New York Times Highlights Three Governor’s Races as Sea Wall for Fair Elections
A recent New York Times article highlights the importance of 2022 governor’s races in Wisconsin, Michigan, and Pennsylvania, where Govs. Tony Evers, Gretchen Whitmer, and Tom Wolf have become a “sea wall against a rising Republican tide of voting restrictions and far-reaching election laws.”
Governor’s races have become increasingly urgent in the past year as Republicans attempt to undermine democracy. On top of existing attacks in Wisconsin, Michigan, and Pennsylvania, Republican gubernatorial candidates in all three states have proposed additional cutbacks to voting access.
“At stake are how easy it is to vote, who controls the electoral system and, some Democrats worry, whether the results of federal, state and local elections will be accepted no matter which party wins,” the Times writes.
Govs. Evers, Whitmer, Wolf have been the last line of defense for voting rights. All three governors have vetoed anti-democratic bills introduced by Republicans, and Pennsylvania Attorney General Josh Shapiro has long led legal efforts to defend the 2020 election results.
“The stakes are damn high,” said Gov. Evers. “This is about our democracy. It’s frightening.”
“The future of voting rights is on the ballot in 2022,” said DGA Communications Director David Turner. “In the midst of an existential fight for our democracy, it’s critical that we elect Democratic governors who will protect and expand voting rights against Republican assaults.”
Read about the high stakes of electing Democratic governors below:
In three critical battleground states, Democratic governors have blocked efforts by Republican-controlled legislatures to restrict voting rights and undermine the 2020 election.
Now, the 2022 races for governor in Michigan, Wisconsin and Pennsylvania — states that have long been vital to Democratic presidential victories, including Joseph R. Biden Jr.’s — are taking on major new significance.
At stake are how easy it is to vote, who controls the electoral system and, some Democrats worry, whether the results of federal, state and local elections will be accepted no matter which party wins.
That has left Govs. Tony Evers of Wisconsin, Gretchen Whitmer of Michigan and Tom Wolf of Pennsylvania standing alone, in what is already expected to be a difficult year for their party, as what Democrats view as a sea wall against a rising Republican tide of voting restrictions and far-reaching election laws.
The question of who wins their seats in 2022 — Mr. Evers and Ms. Whitmer are running for re-election, while Mr. Wolf is term-limited — has become newly urgent in recent weeks as Republicans in all three states, spurred on by former President Donald J. Trump, make clearer than ever their intent to reshape elections should they take unified control.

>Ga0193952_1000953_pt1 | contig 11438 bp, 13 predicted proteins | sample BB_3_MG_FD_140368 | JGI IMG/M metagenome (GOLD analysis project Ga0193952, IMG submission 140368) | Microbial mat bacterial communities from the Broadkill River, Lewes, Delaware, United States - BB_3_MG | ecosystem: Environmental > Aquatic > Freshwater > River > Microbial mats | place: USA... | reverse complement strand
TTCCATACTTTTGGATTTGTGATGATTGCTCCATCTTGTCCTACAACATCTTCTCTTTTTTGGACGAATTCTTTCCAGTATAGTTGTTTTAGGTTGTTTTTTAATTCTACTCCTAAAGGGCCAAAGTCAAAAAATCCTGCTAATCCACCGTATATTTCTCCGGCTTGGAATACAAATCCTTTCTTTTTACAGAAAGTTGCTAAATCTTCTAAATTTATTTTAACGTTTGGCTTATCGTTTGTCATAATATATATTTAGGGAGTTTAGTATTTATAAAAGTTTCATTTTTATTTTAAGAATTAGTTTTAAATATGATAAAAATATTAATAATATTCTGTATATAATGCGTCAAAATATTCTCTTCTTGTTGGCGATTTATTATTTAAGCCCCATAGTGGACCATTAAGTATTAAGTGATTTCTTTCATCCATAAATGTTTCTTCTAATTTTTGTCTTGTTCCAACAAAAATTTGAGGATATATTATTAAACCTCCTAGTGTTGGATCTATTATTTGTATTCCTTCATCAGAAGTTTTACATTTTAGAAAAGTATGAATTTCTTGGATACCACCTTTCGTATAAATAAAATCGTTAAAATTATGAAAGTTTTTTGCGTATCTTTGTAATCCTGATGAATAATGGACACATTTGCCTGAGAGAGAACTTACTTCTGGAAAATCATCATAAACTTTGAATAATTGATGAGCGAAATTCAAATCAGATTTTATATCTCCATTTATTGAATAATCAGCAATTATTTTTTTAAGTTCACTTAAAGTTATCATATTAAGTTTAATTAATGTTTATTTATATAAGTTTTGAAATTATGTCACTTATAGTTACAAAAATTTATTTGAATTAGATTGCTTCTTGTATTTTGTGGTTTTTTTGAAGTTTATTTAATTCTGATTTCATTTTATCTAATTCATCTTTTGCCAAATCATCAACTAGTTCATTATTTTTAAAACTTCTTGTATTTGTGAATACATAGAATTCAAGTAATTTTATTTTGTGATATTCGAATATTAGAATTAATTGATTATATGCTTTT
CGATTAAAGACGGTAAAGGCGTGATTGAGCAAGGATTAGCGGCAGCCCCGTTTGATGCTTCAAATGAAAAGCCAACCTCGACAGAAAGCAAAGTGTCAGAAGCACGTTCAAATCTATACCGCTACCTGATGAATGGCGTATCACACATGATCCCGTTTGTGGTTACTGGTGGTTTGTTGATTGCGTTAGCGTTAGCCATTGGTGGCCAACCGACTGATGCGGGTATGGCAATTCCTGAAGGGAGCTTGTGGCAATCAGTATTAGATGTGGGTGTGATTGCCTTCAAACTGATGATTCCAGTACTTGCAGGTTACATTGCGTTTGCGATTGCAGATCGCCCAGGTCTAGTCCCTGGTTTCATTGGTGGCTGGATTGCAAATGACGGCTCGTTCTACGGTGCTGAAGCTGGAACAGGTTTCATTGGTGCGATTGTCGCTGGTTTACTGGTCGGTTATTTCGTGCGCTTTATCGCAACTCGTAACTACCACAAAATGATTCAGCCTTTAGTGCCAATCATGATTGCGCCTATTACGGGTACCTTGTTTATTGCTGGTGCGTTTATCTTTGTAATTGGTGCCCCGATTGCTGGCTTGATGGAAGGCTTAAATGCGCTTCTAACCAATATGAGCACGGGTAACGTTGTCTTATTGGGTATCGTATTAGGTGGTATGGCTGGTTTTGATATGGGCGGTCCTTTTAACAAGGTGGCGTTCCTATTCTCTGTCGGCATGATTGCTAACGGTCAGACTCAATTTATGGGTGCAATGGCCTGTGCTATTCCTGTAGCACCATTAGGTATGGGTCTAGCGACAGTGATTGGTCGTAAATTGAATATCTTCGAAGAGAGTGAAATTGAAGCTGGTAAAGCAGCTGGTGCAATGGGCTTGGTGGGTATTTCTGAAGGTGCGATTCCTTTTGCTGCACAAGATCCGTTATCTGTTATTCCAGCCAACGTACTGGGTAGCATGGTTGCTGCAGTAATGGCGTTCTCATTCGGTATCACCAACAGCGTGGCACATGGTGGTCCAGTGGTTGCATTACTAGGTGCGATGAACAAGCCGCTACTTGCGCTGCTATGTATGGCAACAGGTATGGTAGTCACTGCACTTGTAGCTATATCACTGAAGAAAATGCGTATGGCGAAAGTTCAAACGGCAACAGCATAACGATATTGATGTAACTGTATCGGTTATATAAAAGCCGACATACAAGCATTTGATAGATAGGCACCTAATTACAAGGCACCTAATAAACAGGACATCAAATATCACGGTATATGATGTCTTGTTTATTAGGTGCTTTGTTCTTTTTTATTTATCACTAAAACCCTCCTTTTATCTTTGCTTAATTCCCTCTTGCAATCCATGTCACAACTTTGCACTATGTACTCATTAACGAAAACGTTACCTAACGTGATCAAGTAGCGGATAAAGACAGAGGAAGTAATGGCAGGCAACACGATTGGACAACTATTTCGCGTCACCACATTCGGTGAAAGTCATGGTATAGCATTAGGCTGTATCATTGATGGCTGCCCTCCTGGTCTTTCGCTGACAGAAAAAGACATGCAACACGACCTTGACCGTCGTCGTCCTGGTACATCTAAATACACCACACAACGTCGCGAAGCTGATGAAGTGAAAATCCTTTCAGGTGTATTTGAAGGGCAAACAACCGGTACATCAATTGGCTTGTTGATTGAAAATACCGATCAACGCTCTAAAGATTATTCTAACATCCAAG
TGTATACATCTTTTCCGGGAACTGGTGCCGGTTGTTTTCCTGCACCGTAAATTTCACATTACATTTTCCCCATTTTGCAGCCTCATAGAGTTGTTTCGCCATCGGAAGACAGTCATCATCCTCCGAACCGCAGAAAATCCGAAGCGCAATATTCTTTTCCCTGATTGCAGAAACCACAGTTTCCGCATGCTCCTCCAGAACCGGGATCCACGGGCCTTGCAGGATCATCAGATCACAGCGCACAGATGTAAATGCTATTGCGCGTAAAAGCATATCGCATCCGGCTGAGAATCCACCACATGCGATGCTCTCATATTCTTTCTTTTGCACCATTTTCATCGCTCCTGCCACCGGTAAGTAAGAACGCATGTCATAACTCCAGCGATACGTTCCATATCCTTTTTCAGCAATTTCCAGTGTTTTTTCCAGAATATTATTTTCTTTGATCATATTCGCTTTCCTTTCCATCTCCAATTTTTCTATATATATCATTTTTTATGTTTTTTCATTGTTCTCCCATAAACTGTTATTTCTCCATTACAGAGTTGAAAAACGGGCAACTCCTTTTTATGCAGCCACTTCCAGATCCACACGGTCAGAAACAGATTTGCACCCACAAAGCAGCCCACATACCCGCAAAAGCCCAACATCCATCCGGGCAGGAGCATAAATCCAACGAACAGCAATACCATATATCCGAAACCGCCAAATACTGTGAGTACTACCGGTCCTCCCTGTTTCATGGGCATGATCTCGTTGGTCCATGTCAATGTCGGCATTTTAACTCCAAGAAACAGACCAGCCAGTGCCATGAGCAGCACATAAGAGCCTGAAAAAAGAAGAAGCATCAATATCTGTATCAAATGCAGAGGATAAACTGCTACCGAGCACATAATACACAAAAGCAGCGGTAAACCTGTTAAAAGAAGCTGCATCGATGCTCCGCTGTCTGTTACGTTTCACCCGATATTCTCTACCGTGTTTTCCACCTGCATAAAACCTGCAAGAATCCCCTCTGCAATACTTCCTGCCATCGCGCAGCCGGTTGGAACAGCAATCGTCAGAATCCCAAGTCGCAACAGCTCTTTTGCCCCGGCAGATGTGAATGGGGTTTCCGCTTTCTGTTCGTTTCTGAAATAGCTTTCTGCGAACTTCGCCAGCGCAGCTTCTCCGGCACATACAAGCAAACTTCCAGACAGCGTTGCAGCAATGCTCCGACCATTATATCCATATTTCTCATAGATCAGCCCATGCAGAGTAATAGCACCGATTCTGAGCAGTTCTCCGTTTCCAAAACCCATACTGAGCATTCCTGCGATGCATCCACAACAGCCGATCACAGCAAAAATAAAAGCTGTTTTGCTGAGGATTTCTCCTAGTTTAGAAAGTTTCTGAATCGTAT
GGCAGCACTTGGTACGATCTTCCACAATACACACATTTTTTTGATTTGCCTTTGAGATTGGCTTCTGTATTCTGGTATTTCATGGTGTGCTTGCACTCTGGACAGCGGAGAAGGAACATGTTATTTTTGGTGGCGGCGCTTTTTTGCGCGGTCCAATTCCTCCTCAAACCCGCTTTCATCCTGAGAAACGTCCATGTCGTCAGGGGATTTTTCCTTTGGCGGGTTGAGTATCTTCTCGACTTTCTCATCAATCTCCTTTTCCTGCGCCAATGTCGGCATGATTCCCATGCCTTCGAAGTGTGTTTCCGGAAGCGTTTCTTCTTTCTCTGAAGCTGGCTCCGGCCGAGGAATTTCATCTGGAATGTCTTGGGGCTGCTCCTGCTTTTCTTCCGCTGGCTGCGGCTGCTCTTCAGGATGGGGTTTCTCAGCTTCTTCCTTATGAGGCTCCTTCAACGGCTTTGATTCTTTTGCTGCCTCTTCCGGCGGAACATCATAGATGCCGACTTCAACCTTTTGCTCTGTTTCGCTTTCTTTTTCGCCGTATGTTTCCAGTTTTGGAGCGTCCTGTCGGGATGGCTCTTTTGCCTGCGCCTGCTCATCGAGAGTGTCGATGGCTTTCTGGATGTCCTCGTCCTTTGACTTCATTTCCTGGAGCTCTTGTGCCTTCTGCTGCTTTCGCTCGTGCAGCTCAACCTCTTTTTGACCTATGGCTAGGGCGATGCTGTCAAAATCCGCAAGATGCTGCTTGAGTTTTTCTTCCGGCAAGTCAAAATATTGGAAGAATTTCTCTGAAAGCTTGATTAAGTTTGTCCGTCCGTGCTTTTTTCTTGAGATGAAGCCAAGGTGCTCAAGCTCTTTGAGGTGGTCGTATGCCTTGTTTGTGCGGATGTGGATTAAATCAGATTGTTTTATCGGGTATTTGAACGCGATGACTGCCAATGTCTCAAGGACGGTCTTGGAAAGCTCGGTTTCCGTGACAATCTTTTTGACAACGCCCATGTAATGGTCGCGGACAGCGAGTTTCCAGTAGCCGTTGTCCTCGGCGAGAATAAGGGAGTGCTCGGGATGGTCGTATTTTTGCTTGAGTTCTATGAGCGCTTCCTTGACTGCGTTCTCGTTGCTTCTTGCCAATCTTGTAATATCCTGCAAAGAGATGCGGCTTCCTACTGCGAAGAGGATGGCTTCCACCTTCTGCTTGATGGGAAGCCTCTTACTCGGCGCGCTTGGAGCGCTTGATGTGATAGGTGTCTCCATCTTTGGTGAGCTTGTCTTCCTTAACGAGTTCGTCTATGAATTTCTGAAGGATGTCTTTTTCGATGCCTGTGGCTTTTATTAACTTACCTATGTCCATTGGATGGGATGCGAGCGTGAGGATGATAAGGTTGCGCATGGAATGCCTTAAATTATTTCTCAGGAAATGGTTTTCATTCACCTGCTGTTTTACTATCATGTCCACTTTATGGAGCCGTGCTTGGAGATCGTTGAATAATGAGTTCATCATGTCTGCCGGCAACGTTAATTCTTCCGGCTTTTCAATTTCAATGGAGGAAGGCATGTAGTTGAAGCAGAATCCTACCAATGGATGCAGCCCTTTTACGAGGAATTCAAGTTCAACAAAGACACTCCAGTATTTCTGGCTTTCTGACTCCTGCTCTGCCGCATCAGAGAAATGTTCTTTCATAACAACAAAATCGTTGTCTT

Republicans have aggressively pursued partisan reviews of the 2020 election in each state. In Pennsylvania, G.O.P. lawmakers sought the personal information of every voter in the state last month. In Wisconsin, a conservative former State Supreme Court justice, who is investigating the 2020 election results on behalf of the State Assembly, issued subpoenas on Friday for voting-related documents from election officials. And in Michigan on Sunday night, Ms. Whitmer vetoed four election bills that she said “would have perpetuated the ‘big lie’ or made it harder for Michiganders to vote.”
Republican candidates for governor in the three states have proposed additional cutbacks to voting access and measures that would give G.O.P. officials more power over how elections are run. And the party is pushing such efforts wherever it has the power to do so. This year, 19 Republican-controlled states have passed 33 laws restricting voting, one of the greatest contractions of access to the ballot since the Voting Rights Act was passed in 1965. Democrats in Congress have tried without success to pass federal voting laws to counteract the Republican push.
“I would’ve never guessed that my job as governor when I ran a couple years ago was going to be mainly about making sure that our democracy is still intact in this state,” said Mr. Evers, a former Wisconsin schools superintendent. He was elected governor in the Democratic wave of 2018 on a platform of increasing education spending and expanding Medicaid.
He and Ms. Whitmer are seeking re-election while vying to preserve the voting system, which was not built to withstand a sustained partisan assault, in the face of intensifying Republican challenges to the routine administration of elections. Mr. Wolf cannot seek a third term, but his Democratic heir apparent, Josh Shapiro, the Pennsylvania attorney general, has been on the forefront of legal efforts to defend the 2020 election results for nearly a year.
Last week, as [Evers] walked through a row of black-and-white Holstein cows at the World Dairy Expo, he predicted that if he were defeated next year, Republican legislators would have a direct path to reverse the results of the 2024 election.